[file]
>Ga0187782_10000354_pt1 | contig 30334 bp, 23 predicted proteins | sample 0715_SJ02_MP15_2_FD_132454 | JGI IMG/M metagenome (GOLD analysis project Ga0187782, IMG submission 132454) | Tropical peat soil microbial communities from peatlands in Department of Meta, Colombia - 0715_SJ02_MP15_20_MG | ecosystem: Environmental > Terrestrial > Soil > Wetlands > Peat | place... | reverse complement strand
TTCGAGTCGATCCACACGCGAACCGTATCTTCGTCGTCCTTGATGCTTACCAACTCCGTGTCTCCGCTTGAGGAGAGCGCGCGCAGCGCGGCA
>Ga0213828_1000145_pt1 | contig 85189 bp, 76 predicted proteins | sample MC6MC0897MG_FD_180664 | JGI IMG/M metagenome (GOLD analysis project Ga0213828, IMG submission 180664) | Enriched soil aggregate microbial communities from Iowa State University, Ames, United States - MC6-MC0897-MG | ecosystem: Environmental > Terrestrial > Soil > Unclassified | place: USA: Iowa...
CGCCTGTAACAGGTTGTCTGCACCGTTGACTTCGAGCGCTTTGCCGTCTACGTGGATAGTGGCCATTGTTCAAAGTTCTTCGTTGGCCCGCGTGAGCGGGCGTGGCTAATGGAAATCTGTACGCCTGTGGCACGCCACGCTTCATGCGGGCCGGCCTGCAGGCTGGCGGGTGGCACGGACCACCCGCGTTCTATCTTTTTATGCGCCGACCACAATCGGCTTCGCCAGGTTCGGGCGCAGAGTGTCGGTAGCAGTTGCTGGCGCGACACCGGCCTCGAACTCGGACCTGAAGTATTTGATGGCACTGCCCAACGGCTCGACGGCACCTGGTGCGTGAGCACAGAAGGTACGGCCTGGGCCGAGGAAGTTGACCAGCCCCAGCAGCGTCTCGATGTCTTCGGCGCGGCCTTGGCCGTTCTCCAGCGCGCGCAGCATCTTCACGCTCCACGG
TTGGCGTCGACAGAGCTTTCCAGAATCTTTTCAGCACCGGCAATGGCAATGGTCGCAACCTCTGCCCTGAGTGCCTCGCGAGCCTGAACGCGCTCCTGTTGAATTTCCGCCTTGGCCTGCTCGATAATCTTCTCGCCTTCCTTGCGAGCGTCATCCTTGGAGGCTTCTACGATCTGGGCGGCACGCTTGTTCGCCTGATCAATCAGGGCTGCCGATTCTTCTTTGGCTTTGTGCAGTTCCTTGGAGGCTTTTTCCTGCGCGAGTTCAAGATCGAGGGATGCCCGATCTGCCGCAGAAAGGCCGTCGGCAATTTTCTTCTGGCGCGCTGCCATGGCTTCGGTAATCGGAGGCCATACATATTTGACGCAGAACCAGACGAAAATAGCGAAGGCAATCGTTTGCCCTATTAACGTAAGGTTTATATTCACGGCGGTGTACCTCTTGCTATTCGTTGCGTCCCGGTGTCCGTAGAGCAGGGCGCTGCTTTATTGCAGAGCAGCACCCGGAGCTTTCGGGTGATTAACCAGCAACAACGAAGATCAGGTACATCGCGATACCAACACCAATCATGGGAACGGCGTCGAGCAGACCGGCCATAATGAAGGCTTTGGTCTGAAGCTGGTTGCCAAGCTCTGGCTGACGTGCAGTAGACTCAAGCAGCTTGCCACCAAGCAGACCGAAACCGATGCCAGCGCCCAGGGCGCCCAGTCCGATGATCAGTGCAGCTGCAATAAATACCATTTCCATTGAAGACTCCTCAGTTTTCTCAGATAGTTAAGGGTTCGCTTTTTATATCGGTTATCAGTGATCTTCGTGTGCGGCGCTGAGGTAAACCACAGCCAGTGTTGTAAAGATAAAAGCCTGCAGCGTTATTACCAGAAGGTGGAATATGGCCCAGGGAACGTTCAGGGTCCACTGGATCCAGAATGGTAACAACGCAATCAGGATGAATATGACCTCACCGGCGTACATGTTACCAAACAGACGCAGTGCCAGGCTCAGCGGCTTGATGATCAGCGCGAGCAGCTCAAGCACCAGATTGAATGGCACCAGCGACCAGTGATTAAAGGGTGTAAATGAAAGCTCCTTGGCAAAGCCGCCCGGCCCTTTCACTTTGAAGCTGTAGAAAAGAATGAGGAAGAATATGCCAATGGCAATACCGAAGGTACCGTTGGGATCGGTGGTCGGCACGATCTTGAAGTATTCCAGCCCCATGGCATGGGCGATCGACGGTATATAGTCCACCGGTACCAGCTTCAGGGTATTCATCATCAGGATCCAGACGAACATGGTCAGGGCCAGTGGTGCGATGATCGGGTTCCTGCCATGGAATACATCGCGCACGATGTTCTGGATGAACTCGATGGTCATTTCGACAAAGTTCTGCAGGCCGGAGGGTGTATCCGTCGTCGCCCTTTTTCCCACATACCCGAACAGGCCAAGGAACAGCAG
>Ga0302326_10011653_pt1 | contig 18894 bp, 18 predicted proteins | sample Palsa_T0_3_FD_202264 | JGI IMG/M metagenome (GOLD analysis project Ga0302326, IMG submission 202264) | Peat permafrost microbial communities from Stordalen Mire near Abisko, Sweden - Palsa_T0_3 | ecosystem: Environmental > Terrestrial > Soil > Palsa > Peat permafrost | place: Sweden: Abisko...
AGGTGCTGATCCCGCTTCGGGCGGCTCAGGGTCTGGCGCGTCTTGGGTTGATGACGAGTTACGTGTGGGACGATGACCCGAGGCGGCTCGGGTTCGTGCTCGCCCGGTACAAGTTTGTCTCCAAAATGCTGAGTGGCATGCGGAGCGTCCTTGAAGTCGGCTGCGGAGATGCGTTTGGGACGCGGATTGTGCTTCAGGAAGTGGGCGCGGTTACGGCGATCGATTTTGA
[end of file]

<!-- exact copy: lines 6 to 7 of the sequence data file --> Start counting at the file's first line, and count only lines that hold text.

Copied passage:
>Ga0302326_10011653_pt1 | contig 18894 bp, 18 predicted proteins | sample Palsa_T0_3_FD_202264 | JGI IMG/M metagenome (GOLD analysis project Ga0302326, IMG submission 202264) | Peat permafrost microbial communities from Stordalen Mire near Abisko, Sweden - Palsa_T0_3 | ecosystem: Environmental > Terrestrial > Soil > Palsa > Peat permafrost | place: Sweden: Abisko...
AGGTGCTGATCCCGCTTCGGGCGGCTCAGGGTCTGGCGCGTCTTGGGTTGATGACGAGTTACGTGTGGGACGATGACCCGAGGCGGCTCGGGTTCGTGCTCGCCCGGTACAAGTTTGTCTCCAAAATGCTGAGTGGCATGCGGAGCGTCCTTGAAGTCGGCTGCGGAGATGCGTTTGGGACGCGGATTGTGCTTCAGGAAGTGGGCGCGGTTACGGCGATCGATTTTGA